Each rectangular panel of dark purplish wood (yingmu) is inlaid with bone carved in relief depicting a scholarly world replete with implements, objects, and furnishings along with fruit and flowers, each panel inlaid with a four character inscription, the panels framed in burl wood and each fitted at the top with a decorative metal hanger for suspension.
Description of the panels from right to left:
The first panel, inscribed Yipin dafu, ‘First Class High Official,’ is decorated with a scene that conveys late spring with the tall vase supported on a rustic openwork stand displaying a dramatically placed branch of wisteria dangling blossoms along with a huge peony blossom. To the left is a tall tripod ding vessel and in front is basket of lingzhi fungus and flowers, with a gourd to one side along with a packet of roots.
The second panel, inscribed Hexiang siyuan, ‘Fragrance of Lotuses Goes to the Four Directions,’ is decorated with a tall baluster vase containing a giant lotus blossom and several leaves, one impressively large and floppy, producing a sense of summer. A basket of varied blossoms including camellia, a container in the form of an ancient bronze gu wine vessel holding a ruyi ‘wish-granting’ scepter, writing brushes, a small scroll and a fly whisk. A fruit bowl containing pomegranate and finger citron is placed in front with a small fan lying on its side.
The third panel, inscribed Junhua maosheng, ‘A Bouquet of Flowers Flourishes Exuberantly,’ is dominated by a large basket set on a high four-legged pedestal and holding a rambunctious bouquet of chrysanthemum and grasses, conveying an autumnal season. A handsome egg-shaped vase on a wood stand is filled with small flowers and ivy, with a miniature rock garden in a low ceramic receptacle also supported on a wood stand to the left, and finally a basket of ruyi fungus with pomelo on the ground.
The fourth panel, inscribed Linzhi chengxiang, ‘May the Unicorn’s Hoof Bring You Good Luck,’ is emblematic of winter, the season conveyed by the pine, bamboo and prunus, the hearty ‘Three Friends of Winter’ arranged in a bronze vessel with masked loop handle. A scholar’s rock, where an orchid is rooted, occupies the foreground next to a brazier heating water for tea, in front of a small teapot and an assortment of sweets.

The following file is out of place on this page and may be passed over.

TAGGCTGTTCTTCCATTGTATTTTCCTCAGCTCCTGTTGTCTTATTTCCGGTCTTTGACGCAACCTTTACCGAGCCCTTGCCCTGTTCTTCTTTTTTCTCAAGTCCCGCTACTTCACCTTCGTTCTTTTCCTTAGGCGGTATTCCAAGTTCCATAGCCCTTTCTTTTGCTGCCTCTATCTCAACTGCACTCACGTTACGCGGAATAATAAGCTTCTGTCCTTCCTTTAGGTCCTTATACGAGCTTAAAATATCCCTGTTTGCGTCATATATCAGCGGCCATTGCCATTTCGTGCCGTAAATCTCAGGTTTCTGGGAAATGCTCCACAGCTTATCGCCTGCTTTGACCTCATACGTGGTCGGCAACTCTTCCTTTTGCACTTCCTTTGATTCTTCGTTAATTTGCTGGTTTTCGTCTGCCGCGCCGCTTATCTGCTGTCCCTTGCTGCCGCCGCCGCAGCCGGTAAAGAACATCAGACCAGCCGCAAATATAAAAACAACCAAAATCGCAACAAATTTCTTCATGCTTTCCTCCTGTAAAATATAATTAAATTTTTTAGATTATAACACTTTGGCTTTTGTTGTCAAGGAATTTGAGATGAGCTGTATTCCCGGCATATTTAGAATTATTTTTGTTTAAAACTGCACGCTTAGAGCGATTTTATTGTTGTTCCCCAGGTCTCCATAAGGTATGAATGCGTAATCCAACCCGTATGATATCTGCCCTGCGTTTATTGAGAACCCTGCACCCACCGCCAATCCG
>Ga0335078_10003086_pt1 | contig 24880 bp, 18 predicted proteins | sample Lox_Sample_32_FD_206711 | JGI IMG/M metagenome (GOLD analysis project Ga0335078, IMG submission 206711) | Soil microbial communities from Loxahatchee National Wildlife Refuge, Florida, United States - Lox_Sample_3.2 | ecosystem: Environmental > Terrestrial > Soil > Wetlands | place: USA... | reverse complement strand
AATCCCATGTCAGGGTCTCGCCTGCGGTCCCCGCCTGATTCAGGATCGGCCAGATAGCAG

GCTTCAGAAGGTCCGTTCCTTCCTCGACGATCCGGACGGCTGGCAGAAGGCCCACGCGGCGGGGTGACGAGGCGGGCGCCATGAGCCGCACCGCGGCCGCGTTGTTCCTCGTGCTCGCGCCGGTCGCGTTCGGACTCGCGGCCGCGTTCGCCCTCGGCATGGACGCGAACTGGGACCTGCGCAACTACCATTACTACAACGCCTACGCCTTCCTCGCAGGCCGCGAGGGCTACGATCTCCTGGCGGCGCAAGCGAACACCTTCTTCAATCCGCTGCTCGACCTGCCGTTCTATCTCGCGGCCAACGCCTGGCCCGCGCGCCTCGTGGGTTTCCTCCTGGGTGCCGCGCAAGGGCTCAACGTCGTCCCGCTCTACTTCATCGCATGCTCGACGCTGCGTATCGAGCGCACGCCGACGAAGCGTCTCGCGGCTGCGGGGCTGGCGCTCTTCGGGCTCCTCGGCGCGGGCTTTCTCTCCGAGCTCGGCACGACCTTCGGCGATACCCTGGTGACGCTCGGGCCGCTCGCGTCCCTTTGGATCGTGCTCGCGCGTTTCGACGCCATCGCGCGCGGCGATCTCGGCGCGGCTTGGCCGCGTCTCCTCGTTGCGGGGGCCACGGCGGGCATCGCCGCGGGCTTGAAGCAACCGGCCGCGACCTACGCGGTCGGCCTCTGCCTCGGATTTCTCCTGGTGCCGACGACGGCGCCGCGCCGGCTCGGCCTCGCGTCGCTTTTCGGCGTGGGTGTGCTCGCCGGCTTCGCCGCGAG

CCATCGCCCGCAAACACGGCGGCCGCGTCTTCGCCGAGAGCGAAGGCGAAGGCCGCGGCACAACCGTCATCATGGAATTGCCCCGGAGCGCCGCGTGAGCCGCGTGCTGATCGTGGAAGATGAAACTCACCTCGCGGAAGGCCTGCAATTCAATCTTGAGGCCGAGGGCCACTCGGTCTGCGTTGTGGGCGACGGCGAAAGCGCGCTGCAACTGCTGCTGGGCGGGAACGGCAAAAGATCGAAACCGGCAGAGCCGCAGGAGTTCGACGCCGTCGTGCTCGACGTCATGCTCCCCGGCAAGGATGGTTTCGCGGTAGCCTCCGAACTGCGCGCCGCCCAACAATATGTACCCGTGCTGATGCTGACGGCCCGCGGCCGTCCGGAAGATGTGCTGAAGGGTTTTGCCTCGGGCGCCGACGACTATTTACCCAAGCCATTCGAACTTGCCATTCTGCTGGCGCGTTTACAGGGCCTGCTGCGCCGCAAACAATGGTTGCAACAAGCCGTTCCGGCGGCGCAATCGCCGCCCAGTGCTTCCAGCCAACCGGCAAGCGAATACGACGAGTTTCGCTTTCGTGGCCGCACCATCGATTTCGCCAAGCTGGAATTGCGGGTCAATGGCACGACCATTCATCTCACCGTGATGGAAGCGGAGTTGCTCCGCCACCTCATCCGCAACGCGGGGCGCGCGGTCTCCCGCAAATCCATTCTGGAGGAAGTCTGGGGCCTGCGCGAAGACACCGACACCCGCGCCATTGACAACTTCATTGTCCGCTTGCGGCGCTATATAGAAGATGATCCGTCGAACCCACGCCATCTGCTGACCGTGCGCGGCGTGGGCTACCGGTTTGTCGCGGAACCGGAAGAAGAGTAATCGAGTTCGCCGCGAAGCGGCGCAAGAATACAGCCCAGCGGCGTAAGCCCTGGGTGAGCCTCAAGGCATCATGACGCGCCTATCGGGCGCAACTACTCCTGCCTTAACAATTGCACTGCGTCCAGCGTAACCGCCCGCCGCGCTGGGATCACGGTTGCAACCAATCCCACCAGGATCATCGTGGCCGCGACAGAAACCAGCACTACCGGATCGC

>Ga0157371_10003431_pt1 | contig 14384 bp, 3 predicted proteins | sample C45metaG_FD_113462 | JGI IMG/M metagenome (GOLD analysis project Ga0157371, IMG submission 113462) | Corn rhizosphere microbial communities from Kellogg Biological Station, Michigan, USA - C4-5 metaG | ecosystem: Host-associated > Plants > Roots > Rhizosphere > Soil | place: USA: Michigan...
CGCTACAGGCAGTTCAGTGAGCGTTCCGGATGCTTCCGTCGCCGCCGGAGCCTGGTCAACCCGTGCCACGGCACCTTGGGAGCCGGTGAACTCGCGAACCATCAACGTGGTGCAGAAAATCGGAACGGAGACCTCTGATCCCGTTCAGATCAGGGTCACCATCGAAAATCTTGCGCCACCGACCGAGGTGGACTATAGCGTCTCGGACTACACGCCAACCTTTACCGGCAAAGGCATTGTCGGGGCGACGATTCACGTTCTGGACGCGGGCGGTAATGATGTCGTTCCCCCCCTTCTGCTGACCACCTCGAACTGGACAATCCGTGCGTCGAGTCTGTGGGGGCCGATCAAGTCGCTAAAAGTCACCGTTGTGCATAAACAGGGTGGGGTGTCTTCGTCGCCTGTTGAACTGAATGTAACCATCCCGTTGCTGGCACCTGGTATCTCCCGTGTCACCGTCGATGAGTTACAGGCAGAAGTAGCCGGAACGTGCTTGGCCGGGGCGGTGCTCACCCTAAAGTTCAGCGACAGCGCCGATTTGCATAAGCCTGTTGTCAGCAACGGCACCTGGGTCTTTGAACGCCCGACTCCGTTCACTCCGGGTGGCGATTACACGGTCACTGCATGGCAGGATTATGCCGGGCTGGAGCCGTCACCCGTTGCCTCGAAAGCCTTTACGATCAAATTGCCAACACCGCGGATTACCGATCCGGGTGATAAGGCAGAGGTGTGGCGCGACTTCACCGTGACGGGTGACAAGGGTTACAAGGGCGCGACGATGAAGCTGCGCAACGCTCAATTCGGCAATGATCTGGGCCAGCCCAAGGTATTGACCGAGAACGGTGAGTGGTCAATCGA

These panels would have graced the interior of an aristocratic mansion bringing delight through their images, easily absorbed in a single glance, the motifs and designs familiar and comforting, but also repaying closer attention through their engaging details. The panels are part of a rather large family of decorative panels for domestic interiors. All manners of materials, including semi-precious stones, enameled copper, wood and bone were fashioned into low relief images for attachment to the wooden panels. The scenes and designs can thus be very colorful and complex because of the diversity of materials or they can be more uniform in material, such as the present works and all attention is thus focused here on the quality of carving, the details of the motifs, and the pictorial compositions.
The decorative and symbolic themes of these panels have counter parts not only in contemporaneous images produced for the enjoyment and edification of the living, for example a set of four paintings of the mid-19th century depicting ‘Ancient Bronzes and Seasonal Flowers’ (fig. 1) but also in images created for the deceased, exemplified here by carvings from an extraordinary tomb, decorated throughout its chambers and hallways with intricately carved stone panels, two of the smaller ones shown here (figs. 2-3) along with a diagram illustrating their placement beneath carved landscape scenes (fig. 4). Such images, including of course those illustrated in the embroidered panel (cat. 71) illustrating symbolic, decorative and functional paraphernalia, reflect the society’s obsession with material diversity and plenty, an obsession which provided countryside and metropolitan craft factories with a booming business.
Fig. 1: ‘Ancient Bronzes and Seasonal Flowers,’ A.D. 1863, a set of four paintings, ink and color on paper, painted by the Qing dynasty artist Kung Xuan, after Kaikodo Journal XXV, ‘Time Travelers,’ Spring 2009, no. 48. p. 127.
Fig. 2: Stone carving from a tomb in Dalixian, Shaanxi province, Qing dynasty, dated to A.D. 1875, after Wenwu, 2003:7, fig. 23, p. 58.
Fig. 3: Stone carving from a tomb door jamb, Dalixian, Shaanxi province, Qing dynasty, dated to A.D. 1875, after Wenwu, 2003:7, fig. 24, p. 58.
Fig. 4: Diagram showing placement of the carvings in figs. 2 and 3 on the jamb discovered in a tomb in Dalixian, Shaanxi province, Qing dynasty, dated to A.D. 1875, after Wenwu, 2003:7, fig. 7, p. 50.